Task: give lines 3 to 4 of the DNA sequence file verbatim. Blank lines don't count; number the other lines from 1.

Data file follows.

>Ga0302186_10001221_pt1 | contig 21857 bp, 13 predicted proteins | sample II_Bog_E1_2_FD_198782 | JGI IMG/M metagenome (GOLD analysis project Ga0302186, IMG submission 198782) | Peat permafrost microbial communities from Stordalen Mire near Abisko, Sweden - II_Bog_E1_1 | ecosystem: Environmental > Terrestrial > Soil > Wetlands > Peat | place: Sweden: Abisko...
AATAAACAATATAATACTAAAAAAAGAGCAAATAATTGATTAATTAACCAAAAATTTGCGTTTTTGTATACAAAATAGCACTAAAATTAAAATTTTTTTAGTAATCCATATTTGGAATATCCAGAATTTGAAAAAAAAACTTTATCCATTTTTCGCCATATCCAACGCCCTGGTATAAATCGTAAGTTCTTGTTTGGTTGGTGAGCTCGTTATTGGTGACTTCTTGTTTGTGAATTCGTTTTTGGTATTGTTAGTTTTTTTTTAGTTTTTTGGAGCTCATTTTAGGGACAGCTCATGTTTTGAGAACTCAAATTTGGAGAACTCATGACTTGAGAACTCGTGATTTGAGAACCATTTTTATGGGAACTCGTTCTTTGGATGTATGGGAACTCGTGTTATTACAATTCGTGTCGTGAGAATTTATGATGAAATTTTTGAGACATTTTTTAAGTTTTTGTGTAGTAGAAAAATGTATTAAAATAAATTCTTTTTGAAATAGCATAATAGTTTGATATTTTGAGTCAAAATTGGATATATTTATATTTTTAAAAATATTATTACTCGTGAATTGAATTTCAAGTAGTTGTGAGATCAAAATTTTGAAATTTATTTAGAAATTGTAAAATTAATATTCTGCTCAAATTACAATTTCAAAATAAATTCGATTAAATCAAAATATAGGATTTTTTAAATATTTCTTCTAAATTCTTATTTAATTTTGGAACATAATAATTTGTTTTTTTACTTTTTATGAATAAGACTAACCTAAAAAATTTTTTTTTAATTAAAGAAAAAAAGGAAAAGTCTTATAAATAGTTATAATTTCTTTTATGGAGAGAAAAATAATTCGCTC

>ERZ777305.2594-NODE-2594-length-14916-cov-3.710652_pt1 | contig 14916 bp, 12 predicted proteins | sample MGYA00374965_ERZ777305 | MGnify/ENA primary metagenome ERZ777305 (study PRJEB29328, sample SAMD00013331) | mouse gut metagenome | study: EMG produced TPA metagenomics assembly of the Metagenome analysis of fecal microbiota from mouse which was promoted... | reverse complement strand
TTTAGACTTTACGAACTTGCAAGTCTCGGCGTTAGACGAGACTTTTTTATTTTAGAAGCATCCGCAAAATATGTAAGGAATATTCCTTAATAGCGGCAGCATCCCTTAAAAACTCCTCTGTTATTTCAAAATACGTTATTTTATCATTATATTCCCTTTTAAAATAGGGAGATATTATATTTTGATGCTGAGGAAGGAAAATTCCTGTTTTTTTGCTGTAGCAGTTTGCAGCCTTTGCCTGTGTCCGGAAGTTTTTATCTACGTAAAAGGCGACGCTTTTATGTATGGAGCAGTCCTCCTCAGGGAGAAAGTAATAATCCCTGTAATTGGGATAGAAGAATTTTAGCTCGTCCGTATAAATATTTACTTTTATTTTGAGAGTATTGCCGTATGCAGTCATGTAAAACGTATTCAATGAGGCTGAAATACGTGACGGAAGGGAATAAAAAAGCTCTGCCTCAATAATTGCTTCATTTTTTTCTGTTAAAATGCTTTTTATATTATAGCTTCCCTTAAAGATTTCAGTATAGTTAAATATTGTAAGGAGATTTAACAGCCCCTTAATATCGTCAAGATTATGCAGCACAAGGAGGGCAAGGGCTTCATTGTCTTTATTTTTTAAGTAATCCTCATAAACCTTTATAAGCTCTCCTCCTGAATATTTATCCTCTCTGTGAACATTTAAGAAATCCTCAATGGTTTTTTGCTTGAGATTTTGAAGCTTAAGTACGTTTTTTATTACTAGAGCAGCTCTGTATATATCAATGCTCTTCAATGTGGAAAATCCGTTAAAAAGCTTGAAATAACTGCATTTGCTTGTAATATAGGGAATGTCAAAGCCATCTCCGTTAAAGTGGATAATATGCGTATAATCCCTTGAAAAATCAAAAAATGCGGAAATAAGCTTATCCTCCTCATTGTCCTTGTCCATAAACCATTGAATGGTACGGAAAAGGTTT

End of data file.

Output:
>ERZ777305.2594-NODE-2594-length-14916-cov-3.710652_pt1 | contig 14916 bp, 12 predicted proteins | sample MGYA00374965_ERZ777305 | MGnify/ENA primary metagenome ERZ777305 (study PRJEB29328, sample SAMD00013331) | mouse gut metagenome | study: EMG produced TPA metagenomics assembly of the Metagenome analysis of fecal microbiota from mouse which was promoted... | reverse complement strand
TTTAGACTTTACGAACTTGCAAGTCTCGGCGTTAGACGAGACTTTTTTATTTTAGAAGCATCCGCAAAATATGTAAGGAATATTCCTTAATAGCGGCAGCATCCCTTAAAAACTCCTCTGTTATTTCAAAATACGTTATTTTATCATTATATTCCCTTTTAAAATAGGGAGATATTATATTTTGATGCTGAGGAAGGAAAATTCCTGTTTTTTTGCTGTAGCAGTTTGCAGCCTTTGCCTGTGTCCGGAAGTTTTTATCTACGTAAAAGGCGACGCTTTTATGTATGGAGCAGTCCTCCTCAGGGAGAAAGTAATAATCCCTGTAATTGGGATAGAAGAATTTTAGCTCGTCCGTATAAATATTTACTTTTATTTTGAGAGTATTGCCGTATGCAGTCATGTAAAACGTATTCAATGAGGCTGAAATACGTGACGGAAGGGAATAAAAAAGCTCTGCCTCAATAATTGCTTCATTTTTTTCTGTTAAAATGCTTTTTATATTATAGCTTCCCTTAAAGATTTCAGTATAGTTAAATATTGTAAGGAGATTTAACAGCCCCTTAATATCGTCAAGATTATGCAGCACAAGGAGGGCAAGGGCTTCATTGTCTTTATTTTTTAAGTAATCCTCATAAACCTTTATAAGCTCTCCTCCTGAATATTTATCCTCTCTGTGAACATTTAAGAAATCCTCAATGGTTTTTTGCTTGAGATTTTGAAGCTTAAGTACGTTTTTTATTACTAGAGCAGCTCTGTATATATCAATGCTCTTCAATGTGGAAAATCCGTTAAAAAGCTTGAAATAACTGCATTTGCTTGTAATATAGGGAATGTCAAAGCCATCTCCGTTAAAGTGGATAATATGCGTATAATCCCTTGAAAAATCAAAAAATGCGGAAATAAGCTTATCCTCCTCATTGTCCTTGTCCATAAACCATTGAATGGTACGGAAAAGGTTT